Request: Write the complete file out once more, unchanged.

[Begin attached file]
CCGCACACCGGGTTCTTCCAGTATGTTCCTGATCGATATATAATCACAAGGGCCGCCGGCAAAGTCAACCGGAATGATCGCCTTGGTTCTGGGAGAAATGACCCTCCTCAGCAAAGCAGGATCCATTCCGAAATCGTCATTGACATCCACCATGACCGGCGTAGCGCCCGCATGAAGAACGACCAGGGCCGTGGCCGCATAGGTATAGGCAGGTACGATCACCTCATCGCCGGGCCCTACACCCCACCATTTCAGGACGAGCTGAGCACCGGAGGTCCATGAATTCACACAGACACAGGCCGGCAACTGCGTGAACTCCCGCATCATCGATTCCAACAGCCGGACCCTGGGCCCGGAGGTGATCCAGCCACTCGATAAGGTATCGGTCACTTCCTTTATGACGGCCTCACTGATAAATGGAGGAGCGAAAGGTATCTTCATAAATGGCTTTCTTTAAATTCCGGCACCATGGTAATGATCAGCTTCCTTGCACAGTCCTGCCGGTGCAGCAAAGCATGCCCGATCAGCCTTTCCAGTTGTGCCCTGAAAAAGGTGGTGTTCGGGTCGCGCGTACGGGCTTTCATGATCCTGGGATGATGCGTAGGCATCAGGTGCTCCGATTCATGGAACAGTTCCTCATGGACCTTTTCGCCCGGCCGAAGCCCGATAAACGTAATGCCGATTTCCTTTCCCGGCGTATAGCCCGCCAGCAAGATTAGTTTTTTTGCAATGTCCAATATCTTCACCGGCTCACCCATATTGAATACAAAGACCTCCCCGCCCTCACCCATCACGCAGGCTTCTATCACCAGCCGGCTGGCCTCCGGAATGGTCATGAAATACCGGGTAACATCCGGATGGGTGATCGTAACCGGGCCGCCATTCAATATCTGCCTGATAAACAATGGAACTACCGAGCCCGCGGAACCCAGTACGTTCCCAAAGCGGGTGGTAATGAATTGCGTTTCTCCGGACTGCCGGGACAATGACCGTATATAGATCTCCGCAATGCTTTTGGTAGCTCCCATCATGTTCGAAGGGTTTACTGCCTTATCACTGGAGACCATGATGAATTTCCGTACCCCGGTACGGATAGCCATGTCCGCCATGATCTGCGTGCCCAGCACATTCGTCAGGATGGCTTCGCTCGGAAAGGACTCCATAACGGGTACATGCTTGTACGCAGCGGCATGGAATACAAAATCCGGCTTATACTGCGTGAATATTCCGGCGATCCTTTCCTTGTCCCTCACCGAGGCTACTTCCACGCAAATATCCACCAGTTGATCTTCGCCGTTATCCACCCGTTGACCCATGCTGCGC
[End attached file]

CCGCACACCGGGTTCTTCCAGTATGTTCCTGATCGATATATAATCACAAGGGCCGCCGGCAAAGTCAACCGGAATGATCGCCTTGGTTCTGGGAGAAATGACCCTCCTCAGCAAAGCAGGATCCATTCCGAAATCGTCATTGACATCCACCATGACCGGCGTAGCGCCCGCATGAAGAACGACCAGGGCCGTGGCCGCATAGGTATAGGCAGGTACGATCACCTCATCGCCGGGCCCTACACCCCACCATTTCAGGACGAGCTGAGCACCGGAGGTCCATGAATTCACACAGACACAGGCCGGCAACTGCGTGAACTCCCGCATCATCGATTCCAACAGCCGGACCCTGGGCCCGGAGGTGATCCAGCCACTCGATAAGGTATCGGTCACTTCCTTTATGACGGCCTCACTGATAAATGGAGGAGCGAAAGGTATCTTCATAAATGGCTTTCTTTAAATTCCGGCACCATGGTAATGATCAGCTTCCTTGCACAGTCCTGCCGGTGCAGCAAAGCATGCCCGATCAGCCTTTCCAGTTGTGCCCTGAAAAAGGTGGTGTTCGGGTCGCGCGTACGGGCTTTCATGATCCTGGGATGATGCGTAGGCATCAGGTGCTCCGATTCATGGAACAGTTCCTCATGGACCTTTTCGCCCGGCCGAAGCCCGATAAACGTAATGCCGATTTCCTTTCCCGGCGTATAGCCCGCCAGCAAGATTAGTTTTTTTGCAATGTCCAATATCTTCACCGGCTCACCCATATTGAATACAAAGACCTCCCCGCCCTCACCCATCACGCAGGCTTCTATCACCAGCCGGCTGGCCTCCGGAATGGTCATGAAATACCGGGTAACATCCGGATGGGTGATCGTAACCGGGCCGCCATTCAATATCTGCCTGATAAACAATGGAACTACCGAGCCCGCGGAACCCAGTACGTTCCCAAAGCGGGTGGTAATGAATTGCGTTTCTCCGGACTGCCGGGACAATGACCGTATATAGATCTCCGCAATGCTTTTGGTAGCTCCCATCATGTTCGAAGGGTTTACTGCCTTATCACTGGAGACCATGATGAATTTCCGTACCCCGGTACGGATAGCCATGTCCGCCATGATCTGCGTGCCCAGCACATTCGTCAGGATGGCTTCGCTCGGAAAGGACTCCATAACGGGTACATGCTTGTACGCAGCGGCATGGAATACAAAATCCGGCTTATACTGCGTGAATATTCCGGCGATCCTTTCCTTGTCCCTCACCGAGGCTACTTCCACGCAAATATCCACCAGTTGATCTTCGCCGTTATCCACCCGTTGACCCATGCTGCGC